Many academics do not understand how the system works
Nothing warms the cockles of the heart like righteous outrage, so quite a few readers of BioEdge will be interested in Paywall, a documentary on academic publishing. Its argument is simple. Knowledge should be free. Academic journals aren’t free. Therefore the system is broken. Why does a US$25.2 billion industry coast along with profit margins of about 30% — when an “evil corporation” like Walmart only has a profit margin of 3%? The world needs open access publishing!
The attack on the current model may be unfair, but you can’t say that it isn’t provocative and fascinating. Paywall: the business of scholarship is well worth watching – if you can organise a screening, because it costs individuals US$39.95 to download.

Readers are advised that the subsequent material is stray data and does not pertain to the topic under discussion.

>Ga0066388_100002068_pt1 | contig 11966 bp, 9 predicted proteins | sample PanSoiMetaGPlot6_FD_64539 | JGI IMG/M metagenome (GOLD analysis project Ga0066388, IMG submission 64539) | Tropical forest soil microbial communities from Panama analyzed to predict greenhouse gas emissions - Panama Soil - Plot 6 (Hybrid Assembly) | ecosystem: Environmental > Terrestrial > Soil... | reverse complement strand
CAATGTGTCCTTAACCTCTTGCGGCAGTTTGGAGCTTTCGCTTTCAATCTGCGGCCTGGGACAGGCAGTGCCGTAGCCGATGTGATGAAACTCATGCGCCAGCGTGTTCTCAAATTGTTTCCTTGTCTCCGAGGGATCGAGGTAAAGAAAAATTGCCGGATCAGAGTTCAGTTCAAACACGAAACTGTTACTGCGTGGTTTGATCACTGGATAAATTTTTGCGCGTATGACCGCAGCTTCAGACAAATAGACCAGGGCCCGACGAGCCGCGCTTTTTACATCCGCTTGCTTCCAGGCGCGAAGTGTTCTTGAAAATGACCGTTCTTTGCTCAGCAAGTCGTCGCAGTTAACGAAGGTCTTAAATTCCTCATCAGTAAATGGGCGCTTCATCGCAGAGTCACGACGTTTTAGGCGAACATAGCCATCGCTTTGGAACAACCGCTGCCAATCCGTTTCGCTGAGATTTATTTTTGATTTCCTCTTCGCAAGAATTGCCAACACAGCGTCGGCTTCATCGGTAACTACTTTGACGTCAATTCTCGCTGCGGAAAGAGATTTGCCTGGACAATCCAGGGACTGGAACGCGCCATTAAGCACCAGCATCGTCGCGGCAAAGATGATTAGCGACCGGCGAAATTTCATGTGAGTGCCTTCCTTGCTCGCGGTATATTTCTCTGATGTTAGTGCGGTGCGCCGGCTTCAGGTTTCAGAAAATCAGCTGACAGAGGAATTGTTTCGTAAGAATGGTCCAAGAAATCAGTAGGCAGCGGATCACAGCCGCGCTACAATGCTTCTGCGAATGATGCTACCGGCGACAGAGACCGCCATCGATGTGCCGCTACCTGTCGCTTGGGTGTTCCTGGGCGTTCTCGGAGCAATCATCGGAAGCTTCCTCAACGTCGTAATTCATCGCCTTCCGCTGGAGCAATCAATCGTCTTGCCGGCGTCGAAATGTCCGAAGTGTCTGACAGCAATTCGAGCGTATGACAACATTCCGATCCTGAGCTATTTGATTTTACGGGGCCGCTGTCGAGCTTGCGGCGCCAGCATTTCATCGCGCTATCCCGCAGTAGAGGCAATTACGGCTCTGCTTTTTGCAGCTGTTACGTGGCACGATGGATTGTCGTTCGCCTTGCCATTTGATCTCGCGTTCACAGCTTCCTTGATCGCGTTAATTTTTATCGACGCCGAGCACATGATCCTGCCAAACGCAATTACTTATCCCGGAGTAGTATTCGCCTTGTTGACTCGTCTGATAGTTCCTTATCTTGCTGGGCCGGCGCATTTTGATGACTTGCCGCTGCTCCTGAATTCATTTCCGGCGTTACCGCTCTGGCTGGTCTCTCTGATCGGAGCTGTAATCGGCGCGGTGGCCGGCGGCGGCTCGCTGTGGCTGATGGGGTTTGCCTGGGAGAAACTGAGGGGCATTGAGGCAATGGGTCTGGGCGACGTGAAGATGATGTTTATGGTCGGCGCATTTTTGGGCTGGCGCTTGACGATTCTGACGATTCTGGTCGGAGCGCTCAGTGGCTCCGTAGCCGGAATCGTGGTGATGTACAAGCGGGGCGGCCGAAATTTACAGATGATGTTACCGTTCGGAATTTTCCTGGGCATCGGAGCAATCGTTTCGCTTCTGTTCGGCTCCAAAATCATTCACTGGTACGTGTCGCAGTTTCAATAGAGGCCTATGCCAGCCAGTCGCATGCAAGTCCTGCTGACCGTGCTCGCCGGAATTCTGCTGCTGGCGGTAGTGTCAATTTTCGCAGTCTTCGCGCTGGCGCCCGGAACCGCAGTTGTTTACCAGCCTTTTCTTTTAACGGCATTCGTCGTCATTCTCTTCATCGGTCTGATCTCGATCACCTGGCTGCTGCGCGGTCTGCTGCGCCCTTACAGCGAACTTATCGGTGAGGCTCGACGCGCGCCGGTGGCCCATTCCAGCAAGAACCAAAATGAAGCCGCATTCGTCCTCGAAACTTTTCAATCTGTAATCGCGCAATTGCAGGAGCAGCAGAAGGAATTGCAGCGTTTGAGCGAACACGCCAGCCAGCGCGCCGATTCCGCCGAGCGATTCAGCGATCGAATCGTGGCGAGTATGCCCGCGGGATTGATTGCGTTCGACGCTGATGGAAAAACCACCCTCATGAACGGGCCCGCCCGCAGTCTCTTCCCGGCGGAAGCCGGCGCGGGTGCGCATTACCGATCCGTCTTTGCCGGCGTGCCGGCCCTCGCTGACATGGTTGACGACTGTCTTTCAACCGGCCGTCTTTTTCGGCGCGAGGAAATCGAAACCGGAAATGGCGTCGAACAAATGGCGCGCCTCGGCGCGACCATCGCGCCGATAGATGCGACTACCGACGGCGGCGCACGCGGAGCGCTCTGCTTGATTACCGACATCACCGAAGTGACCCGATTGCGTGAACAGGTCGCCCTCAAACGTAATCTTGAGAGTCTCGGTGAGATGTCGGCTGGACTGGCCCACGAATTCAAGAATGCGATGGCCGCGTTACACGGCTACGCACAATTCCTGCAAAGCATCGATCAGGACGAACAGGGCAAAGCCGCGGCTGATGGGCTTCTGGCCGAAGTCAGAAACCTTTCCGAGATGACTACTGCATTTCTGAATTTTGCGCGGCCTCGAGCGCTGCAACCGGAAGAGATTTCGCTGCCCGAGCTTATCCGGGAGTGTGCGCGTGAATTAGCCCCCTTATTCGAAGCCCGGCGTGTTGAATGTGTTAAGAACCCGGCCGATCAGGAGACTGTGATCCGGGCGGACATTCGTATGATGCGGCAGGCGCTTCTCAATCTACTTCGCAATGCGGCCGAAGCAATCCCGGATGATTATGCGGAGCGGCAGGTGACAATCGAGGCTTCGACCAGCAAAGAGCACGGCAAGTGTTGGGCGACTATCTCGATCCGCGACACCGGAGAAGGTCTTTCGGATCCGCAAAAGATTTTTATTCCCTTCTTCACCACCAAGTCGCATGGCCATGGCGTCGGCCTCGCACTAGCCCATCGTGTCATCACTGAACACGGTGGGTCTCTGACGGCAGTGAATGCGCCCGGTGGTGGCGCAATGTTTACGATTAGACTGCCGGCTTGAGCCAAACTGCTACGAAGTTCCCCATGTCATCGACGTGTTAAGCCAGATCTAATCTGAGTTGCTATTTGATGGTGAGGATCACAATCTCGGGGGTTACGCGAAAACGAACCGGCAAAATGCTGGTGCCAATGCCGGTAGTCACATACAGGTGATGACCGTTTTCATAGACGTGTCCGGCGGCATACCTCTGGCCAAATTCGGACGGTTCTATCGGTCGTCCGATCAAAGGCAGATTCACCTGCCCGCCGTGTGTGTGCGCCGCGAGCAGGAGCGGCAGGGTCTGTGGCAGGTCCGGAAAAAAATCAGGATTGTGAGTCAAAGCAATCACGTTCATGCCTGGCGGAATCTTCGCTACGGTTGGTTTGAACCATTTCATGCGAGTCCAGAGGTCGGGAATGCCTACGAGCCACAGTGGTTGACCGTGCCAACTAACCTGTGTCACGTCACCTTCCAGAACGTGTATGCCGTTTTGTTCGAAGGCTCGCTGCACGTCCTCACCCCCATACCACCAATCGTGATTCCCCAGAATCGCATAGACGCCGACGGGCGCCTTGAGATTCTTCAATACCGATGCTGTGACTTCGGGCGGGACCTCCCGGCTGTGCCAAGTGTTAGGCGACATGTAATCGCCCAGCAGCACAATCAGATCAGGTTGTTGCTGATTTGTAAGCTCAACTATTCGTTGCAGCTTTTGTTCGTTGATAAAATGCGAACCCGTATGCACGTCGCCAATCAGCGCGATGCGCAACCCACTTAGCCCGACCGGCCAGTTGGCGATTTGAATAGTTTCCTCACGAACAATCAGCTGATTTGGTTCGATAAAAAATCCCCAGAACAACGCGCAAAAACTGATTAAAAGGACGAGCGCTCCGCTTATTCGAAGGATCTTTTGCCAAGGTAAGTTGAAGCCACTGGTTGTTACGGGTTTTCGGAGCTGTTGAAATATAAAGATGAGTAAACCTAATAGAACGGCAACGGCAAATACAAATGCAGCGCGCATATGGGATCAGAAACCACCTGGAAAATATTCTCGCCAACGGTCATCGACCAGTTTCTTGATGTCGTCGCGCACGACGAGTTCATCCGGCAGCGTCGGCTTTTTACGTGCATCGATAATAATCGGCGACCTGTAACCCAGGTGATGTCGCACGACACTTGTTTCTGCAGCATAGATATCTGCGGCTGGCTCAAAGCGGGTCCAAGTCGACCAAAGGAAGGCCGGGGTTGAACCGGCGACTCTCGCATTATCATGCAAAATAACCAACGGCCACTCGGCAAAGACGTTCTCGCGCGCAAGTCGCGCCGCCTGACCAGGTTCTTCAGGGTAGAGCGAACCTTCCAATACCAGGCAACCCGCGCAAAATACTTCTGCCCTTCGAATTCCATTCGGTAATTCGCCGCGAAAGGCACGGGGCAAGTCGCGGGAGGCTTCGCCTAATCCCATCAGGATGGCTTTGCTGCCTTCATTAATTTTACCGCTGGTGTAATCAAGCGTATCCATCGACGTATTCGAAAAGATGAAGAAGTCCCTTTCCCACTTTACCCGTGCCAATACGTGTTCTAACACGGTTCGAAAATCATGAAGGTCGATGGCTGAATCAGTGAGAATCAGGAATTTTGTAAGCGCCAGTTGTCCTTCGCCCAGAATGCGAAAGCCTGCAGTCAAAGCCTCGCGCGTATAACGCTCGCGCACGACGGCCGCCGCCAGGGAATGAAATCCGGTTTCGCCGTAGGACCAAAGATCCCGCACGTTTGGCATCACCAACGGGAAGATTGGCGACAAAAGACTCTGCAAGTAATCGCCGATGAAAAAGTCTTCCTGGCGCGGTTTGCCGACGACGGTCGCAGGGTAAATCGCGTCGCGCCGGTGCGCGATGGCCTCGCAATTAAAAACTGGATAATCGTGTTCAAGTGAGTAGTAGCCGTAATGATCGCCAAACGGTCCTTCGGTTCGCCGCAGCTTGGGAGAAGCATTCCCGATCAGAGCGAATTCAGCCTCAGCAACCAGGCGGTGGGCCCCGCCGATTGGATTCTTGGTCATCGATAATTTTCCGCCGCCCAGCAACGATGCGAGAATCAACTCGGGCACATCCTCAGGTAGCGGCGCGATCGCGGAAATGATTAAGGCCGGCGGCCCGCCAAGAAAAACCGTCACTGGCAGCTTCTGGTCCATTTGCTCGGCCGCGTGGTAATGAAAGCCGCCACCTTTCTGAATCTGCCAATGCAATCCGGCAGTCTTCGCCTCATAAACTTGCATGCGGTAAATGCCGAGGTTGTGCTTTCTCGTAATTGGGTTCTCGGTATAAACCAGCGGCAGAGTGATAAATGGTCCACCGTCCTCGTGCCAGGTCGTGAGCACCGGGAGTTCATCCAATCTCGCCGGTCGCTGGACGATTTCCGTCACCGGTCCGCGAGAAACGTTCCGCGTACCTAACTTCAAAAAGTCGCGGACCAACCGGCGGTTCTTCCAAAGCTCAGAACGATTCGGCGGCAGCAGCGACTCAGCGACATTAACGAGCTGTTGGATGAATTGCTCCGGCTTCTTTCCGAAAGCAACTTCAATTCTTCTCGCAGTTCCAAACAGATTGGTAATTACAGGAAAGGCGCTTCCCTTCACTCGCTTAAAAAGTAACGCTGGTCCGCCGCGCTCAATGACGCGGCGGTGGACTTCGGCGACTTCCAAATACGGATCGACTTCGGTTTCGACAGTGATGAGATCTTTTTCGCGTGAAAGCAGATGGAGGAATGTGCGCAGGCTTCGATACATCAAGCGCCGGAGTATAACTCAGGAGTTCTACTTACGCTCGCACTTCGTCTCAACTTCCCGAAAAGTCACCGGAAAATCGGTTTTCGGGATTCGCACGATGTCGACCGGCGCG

Here’s what The Lancet (whose publisher, Elsevier, is one of the main villains targeted by director Jason Schmitt) had to say about Paywall:
The film could … have an impact on academics, many of whom still do not understand how profitable publishers are and how academic institutions could—if they worked together—make science available to all and retrieve the profits for more research.
More openness in science, the talking heads make clear, means better scholarship, more innovation, higher quality, more equality, and a better chance of solving fundamental problems like climate change, poverty, and the pushing back of disease. That publishers are making huge profits from restricting access to research is not a marginal problem, says István Rév, a professor of history and political science from Budapest, it's holding back the solution to fundamental problems. Indeed, he adds, the profits of publishers are one of the causes of rapidly rising tuition fees. Some colleges are having to close in part because of the continuing high cost of journals. “It's a catastrophe”, says Peter Suber, director of the Harvard Office for Scholarly Communication and director of the Harvard Open Access Project.
ethics of publishing
open access publishing
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